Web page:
Med Tech's 2012 R&D big spenders

For 2012, a few of the biggest med tech companies in the land enjoyed healthy gains in research and development spending.

For the rest, their R&D budgets trended either flat or way down versus 2011. Blame a sluggish market for CRM and other cardiac-related products for that sobering reality, plus industry consolidation, and in some cases, a rethinking of market priorities.

In the case of Johnson & Johnson ($JNJ), the company exited the stent business in 2011 in the face of a stagnant market with numerous players, and by default, ended its clinical development program for the Nevo drug-eluting coronary stent. Executives eliminated more than 1,000 jobs as a result, and J&J has struggled to address sluggish growth in the months following. Not surprisingly, in 2012, med tech research and development spending declined.

Boston Scientific ($BSX) has slashed its R&D spending over the past three years, including 2012, as its overall revenue plunged over several years and the company struggled in the aftermath of its $26 billion acquisition of Guidant back in 2006. But that spending remains about 10% of net annual sales, which is still substantial, and keeps Boston Scientific on our list of top R&D spenders.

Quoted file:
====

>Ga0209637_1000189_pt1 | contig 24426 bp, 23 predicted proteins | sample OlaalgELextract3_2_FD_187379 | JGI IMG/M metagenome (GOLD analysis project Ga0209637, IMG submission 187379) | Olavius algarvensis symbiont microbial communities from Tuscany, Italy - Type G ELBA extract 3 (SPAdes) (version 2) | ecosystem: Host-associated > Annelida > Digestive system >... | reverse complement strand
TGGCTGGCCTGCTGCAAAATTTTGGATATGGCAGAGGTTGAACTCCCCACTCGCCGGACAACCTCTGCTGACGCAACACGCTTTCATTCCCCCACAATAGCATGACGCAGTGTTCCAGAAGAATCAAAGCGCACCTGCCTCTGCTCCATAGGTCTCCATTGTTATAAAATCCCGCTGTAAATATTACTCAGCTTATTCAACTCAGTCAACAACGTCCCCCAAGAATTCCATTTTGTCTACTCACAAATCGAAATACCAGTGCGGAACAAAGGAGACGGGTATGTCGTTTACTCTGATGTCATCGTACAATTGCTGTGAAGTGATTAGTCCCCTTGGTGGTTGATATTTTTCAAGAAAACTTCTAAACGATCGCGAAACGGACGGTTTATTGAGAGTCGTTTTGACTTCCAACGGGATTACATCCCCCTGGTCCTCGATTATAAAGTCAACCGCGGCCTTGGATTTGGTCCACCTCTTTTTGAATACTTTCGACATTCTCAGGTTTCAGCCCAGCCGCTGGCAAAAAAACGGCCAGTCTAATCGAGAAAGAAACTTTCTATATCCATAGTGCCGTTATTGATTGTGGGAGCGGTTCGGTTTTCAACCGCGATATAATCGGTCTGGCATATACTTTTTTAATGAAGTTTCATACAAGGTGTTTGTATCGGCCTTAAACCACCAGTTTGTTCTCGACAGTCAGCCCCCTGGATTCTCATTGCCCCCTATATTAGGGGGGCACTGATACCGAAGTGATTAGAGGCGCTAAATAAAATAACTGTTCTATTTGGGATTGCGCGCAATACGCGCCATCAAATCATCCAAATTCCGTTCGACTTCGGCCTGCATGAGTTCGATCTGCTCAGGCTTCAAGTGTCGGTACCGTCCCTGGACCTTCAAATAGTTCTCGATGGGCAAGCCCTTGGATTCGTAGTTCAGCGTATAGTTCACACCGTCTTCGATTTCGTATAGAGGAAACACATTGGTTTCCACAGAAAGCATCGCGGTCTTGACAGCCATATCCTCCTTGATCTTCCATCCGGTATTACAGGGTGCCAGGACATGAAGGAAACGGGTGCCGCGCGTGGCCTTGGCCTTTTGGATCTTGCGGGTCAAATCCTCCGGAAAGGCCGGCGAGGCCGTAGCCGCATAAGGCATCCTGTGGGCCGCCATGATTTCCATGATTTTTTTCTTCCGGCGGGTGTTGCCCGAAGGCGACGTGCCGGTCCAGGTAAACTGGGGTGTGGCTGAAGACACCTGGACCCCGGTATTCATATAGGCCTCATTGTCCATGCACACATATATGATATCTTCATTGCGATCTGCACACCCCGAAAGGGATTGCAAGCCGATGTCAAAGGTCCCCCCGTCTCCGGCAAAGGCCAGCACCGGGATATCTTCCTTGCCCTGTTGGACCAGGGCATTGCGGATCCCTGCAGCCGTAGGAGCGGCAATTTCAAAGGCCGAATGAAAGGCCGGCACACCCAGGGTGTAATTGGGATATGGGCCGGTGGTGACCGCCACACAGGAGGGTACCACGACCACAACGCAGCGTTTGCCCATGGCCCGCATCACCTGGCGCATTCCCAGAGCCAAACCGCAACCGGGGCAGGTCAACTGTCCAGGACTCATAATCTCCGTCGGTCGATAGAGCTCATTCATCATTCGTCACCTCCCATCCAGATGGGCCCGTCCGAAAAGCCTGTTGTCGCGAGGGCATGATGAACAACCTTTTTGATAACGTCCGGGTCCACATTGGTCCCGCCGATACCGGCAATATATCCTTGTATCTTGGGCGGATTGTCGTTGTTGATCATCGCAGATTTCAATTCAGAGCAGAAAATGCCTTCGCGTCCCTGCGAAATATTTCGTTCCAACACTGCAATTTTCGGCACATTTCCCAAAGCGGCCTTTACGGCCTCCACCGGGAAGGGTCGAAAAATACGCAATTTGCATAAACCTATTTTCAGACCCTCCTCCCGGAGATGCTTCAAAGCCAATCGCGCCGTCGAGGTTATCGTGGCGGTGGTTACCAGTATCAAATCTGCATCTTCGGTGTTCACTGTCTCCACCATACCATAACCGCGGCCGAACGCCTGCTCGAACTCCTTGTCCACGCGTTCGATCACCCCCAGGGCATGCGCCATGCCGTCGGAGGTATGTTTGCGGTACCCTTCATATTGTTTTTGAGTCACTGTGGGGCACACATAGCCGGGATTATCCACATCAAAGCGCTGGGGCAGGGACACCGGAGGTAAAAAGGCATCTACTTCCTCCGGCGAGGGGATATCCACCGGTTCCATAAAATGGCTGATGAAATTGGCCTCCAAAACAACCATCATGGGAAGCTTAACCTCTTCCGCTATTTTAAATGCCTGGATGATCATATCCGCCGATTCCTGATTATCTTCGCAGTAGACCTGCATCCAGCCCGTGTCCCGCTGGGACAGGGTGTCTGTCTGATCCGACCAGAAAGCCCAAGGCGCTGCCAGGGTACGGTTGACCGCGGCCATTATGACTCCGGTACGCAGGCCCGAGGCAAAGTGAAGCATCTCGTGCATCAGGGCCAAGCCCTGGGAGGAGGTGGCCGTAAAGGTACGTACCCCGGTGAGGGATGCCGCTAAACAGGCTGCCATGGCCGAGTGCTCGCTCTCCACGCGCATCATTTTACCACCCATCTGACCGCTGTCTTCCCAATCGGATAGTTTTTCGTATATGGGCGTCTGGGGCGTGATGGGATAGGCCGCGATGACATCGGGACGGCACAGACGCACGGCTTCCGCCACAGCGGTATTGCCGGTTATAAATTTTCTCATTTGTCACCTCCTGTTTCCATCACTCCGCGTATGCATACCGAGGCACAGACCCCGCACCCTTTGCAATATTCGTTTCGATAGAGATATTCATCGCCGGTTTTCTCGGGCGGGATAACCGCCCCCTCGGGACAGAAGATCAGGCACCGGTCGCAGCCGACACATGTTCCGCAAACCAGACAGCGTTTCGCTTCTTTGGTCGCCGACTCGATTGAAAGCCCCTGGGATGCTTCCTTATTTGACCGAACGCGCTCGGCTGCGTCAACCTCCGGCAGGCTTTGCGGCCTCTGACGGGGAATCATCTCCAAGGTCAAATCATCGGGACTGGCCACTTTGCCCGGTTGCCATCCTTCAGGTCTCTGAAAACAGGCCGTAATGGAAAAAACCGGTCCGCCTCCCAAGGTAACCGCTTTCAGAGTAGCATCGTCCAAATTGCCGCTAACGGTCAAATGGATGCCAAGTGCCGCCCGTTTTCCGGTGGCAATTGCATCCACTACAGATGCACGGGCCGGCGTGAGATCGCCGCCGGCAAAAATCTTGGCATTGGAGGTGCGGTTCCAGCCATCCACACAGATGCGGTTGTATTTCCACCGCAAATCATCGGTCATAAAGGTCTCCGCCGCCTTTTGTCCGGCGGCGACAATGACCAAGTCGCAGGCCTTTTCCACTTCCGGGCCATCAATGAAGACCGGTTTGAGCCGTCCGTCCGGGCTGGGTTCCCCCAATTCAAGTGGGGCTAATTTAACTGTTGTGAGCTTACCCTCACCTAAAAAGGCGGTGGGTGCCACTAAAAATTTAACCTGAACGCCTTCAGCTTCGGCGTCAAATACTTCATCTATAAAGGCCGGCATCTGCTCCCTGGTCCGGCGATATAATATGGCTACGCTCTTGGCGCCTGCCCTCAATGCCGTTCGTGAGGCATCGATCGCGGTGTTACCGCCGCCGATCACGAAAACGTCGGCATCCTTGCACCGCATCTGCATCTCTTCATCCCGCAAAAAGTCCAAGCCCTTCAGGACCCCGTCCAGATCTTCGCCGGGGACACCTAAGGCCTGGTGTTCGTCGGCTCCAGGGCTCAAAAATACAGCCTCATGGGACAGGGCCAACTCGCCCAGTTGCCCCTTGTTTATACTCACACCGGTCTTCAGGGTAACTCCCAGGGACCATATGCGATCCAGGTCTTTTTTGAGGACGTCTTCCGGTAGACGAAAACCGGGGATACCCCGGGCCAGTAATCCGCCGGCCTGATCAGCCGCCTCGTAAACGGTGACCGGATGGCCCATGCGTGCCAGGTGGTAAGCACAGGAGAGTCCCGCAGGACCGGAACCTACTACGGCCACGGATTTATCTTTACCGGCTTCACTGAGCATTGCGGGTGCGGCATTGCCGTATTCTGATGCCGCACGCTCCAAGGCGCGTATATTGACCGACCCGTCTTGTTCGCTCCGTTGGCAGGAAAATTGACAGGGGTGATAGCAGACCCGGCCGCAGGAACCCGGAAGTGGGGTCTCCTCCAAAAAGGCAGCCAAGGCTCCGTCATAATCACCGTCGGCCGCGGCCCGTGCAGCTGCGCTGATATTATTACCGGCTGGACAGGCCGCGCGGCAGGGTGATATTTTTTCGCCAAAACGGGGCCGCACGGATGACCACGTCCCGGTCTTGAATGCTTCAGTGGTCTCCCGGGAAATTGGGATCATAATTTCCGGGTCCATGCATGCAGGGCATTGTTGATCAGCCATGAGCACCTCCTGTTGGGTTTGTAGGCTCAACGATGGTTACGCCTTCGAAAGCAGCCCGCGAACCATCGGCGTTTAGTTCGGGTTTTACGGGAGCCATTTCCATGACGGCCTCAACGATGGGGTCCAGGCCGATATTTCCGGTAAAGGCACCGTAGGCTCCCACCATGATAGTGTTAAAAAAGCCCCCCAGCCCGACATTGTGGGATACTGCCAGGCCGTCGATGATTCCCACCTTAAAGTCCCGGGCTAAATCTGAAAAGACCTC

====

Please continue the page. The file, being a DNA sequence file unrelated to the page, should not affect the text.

On the other hand, Medtronic's ($MDT) estimated R&D spending for 2012 increased at a healthy clip over the previous two years. It's all part of CEO Omar Ishrak's master plan to grow the company, boost its presence in emerging markets and make its R&D process more efficient at the same time.

Their R&D spending levels and those of their top rivals follow, as part of our annual look at the top 10 R&D spending budgets in the med tech space. This year, EvaluateMedTech compiled the list, and before we proceed, there are a couple of things to note.

For one, General Electric ($GE) is excluded from this year's list. EvaluateMedTech left the company out because it only provides one figure for R&D. (GE notes its biggest division is Aviation and that Healthcare is a big contributor to R&D spending.)

Consider, too, that the med tech spending reported for Medtronic, Boston Scientific, St. Jude Medical ($STJ), and Covidien ($COV) reflects research and development spending for the whole company. (Covidien is predominantly, but not entirely, a med tech company.) Johnson & Johnson's R&D data includes medical device and diagnostics spending but not its pharmaceutical and consumer business. Siemens' ($SI) and Philips' ($PHG) numbers cover their healthcare divisions but exclude all other segments. Abbott's ($ABT) R&D numbers include its vascular and diagnostics divisions, but not pharmaceuticals and nutritionals. And Danaher's ($DHR) R&D figures for this report cover dental, life sciences and diagnostics, but not R&D in its other segments.

So where did the top med tech R&D spenders rank? The report follows. As always, tell us what you think, and thanks for reading.

-- Mark Hollmer (email | Twitter)

Med Tech's 2012 R&D big spenders